EY is well-known as a progressive and flexible employer, and we’re proud to share stories from the employees that are benefiting from the many flexible work arrangements at EY.
Hear from Julian Tai, a Director at EY, on how he works flexibly:
I started with EY Melbourne as a Vacationer in our Assurance practice back in 2008 and returned for a Graduate role in 2010. After almost 10 years I still work in Assurance, now as a Director working on audits of large ASX 50 listed companies, government organisations and various private clients.
I took primary carer parental leave in February 2017 after my son, Sage, turned one, to support my wife’s transition back to full-time work and now that we were lucky enough to have a daughter, Piper, back in December 2018, I’ll look to take up Round 2 of parental leave early in 2020 to again help support my wife’s transition back to full-time work.
When I first needed to apply for parental leave back in 2017 I was admittedly apprehensive in asking about it, but in the end, was overwhelming pleased with the support I received from my colleagues and more importantly all Partners in the firm that I discussed this with.
What I have found that has changed in my office since two years ago is that it’s now become the “norm” in our office, as well as celebrated and embraced, for Dads to take up the parental leave benefit and have their time to be the primary carer whilst their partner gets a “break” and goes back to full-time work. In fact, its not just encouraged, but my experience now in recent years is that it’s almost assumed that Dads will be taking it.
So, whilst the conversation of supporting women and men back to the workplace after having children needs to continue (and acknowledging we do have some ways to go and room for improvement), its also great to see how far we’ve come in the EY Melbourne office over a relatively short period of time.
Separate to the formal parental leave period however, it has been important for my family’s and my own well-being about working flexibly on an informal basis. I prefer and sometimes need to work a bit later than normal so I’ll generally start my working day later than most, unless I have a meeting or client that needs to see me first thing in the day. I spend that extra time at home helping my wife take care of Piper if she’s unsettled at night or getting Sage ready for childcare.
It’s now become the “norm” in our office, as well as celebrated and embraced, for Dads to take up the parental leave benefit and have their time to be the primary carer.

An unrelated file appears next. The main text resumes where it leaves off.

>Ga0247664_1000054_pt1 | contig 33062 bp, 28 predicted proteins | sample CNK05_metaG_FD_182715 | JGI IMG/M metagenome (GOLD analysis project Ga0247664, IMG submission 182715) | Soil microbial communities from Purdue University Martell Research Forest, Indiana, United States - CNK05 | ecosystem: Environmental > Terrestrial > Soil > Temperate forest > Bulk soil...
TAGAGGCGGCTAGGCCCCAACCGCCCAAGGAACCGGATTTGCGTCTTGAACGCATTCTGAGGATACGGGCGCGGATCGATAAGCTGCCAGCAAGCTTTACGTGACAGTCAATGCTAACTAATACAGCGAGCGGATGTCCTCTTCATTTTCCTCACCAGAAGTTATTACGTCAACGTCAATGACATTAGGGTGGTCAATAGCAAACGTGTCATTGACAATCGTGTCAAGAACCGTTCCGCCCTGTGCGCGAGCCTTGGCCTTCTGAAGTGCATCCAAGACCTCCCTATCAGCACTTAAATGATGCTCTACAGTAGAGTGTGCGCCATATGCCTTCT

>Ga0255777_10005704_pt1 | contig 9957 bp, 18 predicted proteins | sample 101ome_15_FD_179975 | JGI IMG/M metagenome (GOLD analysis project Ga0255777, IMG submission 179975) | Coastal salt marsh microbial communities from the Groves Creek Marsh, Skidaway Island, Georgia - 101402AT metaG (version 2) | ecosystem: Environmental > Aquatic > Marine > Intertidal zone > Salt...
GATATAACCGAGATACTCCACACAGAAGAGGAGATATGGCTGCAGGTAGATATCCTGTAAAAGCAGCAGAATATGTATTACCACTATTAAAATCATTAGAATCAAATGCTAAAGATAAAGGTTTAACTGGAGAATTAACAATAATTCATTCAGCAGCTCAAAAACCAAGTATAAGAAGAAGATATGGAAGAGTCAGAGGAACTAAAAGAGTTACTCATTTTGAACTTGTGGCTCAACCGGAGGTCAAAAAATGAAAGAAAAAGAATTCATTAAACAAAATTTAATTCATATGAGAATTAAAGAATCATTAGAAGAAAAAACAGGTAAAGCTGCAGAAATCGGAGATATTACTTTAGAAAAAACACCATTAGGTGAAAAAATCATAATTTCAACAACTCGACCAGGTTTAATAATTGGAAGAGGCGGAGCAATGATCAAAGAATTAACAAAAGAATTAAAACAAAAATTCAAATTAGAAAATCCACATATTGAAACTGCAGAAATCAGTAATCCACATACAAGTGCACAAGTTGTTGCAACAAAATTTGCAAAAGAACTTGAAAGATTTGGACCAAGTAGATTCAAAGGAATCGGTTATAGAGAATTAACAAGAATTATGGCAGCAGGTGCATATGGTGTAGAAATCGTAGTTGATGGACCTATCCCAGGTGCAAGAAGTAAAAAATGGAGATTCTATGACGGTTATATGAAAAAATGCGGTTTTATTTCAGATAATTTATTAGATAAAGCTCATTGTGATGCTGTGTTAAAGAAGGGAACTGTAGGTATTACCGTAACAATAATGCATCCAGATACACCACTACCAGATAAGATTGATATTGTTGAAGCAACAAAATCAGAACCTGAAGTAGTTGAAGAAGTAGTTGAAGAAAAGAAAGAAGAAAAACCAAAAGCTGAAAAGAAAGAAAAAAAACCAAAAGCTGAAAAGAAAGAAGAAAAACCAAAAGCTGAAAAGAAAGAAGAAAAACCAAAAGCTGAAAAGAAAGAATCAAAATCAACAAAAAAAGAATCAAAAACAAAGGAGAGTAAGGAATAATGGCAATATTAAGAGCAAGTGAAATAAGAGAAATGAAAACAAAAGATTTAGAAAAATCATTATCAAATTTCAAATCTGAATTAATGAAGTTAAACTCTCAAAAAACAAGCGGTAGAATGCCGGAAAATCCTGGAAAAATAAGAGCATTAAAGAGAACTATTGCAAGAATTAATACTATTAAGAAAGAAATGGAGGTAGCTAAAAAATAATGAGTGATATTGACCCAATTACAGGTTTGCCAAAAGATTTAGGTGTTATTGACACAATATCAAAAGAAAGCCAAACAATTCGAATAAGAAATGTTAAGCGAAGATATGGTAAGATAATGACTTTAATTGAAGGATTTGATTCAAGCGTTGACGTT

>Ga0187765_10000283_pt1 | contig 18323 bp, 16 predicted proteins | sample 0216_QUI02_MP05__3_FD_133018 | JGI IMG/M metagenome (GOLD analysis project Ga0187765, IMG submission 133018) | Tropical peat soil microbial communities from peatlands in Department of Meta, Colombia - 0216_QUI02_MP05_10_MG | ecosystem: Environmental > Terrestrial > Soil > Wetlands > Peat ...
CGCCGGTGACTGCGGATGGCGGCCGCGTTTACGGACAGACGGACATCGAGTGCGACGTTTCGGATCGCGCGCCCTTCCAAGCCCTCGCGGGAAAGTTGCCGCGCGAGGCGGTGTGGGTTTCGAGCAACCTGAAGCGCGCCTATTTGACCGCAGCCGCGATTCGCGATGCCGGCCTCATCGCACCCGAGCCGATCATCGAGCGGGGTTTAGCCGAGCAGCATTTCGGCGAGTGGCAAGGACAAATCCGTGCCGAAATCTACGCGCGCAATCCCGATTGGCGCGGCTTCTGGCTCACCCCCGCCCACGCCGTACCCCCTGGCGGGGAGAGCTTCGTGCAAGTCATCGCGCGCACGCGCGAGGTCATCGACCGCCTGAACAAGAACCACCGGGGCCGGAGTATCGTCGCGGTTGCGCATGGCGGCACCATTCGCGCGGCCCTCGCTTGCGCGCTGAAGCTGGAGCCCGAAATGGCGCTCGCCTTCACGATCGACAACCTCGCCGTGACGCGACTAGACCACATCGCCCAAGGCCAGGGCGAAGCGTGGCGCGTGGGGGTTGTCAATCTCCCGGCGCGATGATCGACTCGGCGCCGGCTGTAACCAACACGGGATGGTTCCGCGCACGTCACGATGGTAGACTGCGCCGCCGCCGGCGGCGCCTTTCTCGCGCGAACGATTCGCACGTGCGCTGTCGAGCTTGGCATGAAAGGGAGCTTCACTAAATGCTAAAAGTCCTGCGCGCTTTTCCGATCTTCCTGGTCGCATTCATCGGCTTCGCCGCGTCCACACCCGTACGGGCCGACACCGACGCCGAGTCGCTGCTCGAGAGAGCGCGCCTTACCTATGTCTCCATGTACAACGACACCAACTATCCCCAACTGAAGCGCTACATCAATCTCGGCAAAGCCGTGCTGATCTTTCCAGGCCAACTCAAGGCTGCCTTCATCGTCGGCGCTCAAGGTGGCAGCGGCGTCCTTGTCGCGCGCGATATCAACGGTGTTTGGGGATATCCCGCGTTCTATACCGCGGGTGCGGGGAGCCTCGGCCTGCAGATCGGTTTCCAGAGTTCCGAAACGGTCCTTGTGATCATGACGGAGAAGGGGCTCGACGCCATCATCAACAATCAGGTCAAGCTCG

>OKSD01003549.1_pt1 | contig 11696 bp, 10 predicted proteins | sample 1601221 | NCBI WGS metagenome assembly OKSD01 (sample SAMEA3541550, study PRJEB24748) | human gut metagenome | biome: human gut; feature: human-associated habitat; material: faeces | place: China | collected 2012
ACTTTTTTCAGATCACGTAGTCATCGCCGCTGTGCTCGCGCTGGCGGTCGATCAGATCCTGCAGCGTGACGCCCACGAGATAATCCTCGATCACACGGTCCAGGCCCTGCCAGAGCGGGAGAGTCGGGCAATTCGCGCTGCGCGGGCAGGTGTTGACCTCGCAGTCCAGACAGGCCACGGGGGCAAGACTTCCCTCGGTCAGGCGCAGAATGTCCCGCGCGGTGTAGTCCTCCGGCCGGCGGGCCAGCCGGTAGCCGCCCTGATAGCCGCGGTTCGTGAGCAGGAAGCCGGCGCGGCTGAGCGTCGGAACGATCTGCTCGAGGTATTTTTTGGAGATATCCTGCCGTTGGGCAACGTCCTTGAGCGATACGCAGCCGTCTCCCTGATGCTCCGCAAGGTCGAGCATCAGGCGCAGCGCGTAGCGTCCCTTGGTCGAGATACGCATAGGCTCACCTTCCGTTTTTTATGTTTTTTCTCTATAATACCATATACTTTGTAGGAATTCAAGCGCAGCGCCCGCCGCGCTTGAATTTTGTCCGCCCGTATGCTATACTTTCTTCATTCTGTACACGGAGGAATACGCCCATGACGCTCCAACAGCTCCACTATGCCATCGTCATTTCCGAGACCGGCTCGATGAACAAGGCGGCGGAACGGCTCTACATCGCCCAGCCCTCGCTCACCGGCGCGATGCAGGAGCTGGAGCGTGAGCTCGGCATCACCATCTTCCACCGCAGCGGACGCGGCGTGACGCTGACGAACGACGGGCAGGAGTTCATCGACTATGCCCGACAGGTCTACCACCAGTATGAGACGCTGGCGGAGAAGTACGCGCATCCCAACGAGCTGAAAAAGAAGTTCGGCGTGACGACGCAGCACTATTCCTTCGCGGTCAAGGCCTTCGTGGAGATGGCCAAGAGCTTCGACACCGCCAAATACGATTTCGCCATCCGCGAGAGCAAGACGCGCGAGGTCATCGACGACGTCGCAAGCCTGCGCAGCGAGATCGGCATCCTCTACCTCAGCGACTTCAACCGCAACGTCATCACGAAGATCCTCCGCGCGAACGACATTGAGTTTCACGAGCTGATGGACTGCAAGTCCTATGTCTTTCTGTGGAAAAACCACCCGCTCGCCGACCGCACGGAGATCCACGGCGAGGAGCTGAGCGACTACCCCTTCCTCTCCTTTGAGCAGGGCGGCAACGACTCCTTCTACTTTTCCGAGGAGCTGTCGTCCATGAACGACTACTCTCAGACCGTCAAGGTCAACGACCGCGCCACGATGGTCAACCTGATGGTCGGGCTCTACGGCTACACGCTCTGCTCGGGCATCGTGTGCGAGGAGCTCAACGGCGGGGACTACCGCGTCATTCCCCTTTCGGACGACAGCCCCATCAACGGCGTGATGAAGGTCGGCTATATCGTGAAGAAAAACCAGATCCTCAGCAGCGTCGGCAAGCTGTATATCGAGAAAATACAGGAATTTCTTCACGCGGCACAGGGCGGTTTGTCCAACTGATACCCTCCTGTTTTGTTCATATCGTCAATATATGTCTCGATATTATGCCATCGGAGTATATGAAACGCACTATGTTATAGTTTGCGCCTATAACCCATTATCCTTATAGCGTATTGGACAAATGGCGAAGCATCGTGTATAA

From my experience now having a young family is that it’s important to remember that the role of full-time parent is sometimes just as demanding as full-time employee, and both roles may sometimes have conflicting priorities. Whilst flexible working arrangements, such as “working from home”, has been a great support for me when my wife needs some extra help with our kids, sometimes it can prove calamitous when your child starts screaming for you in the background on an important conference call, and you’re not on mute because you’re midway through speaking!
Or other times when I would have liked to work from home to help out my wife, sometimes there are certain meetings which I’ve made the decision to be there in person for or if I’ve felt that my teams need assistance and helping remotely is not giving them the right level of support especially if the work is of a certain priority.
In the end, I find that working flexibly is game of averages, and whilst sometimes work priorities and family priorities (and luckily for me not too often) will conflict with each other, its about finding a balance and taking the opportunities to prioritise my responsibilities with my job when I definitely need to and my family doesn’t urgently need me, but then quickly switching that priority back to my family as soon as I can.
Ultimately, I try to set an example of being open with my teams about communicating that on-going balance of priorities given that I’m aware sometimes my flexible working arrangement may conflict or be at the inconvenience of someone else’s priorities and working hours. It’s important for our well-being to feel empowered about utilising flexible working arrangements when we need to, and more often than not it will be definitely be supported by your colleagues.
However, it’s also being mindful of their working style and their own priorities, so communicating on your plans to work flexibly, particularly for informal flexible working arrangements, is key. Given the diverse people that we work with on a daily basis and the different circumstances we all have, if you try to accommodate for them as best as possible, no doubt they’ll do the same for you when you need it.
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This article was first published by Julian Tai on LinkedIn.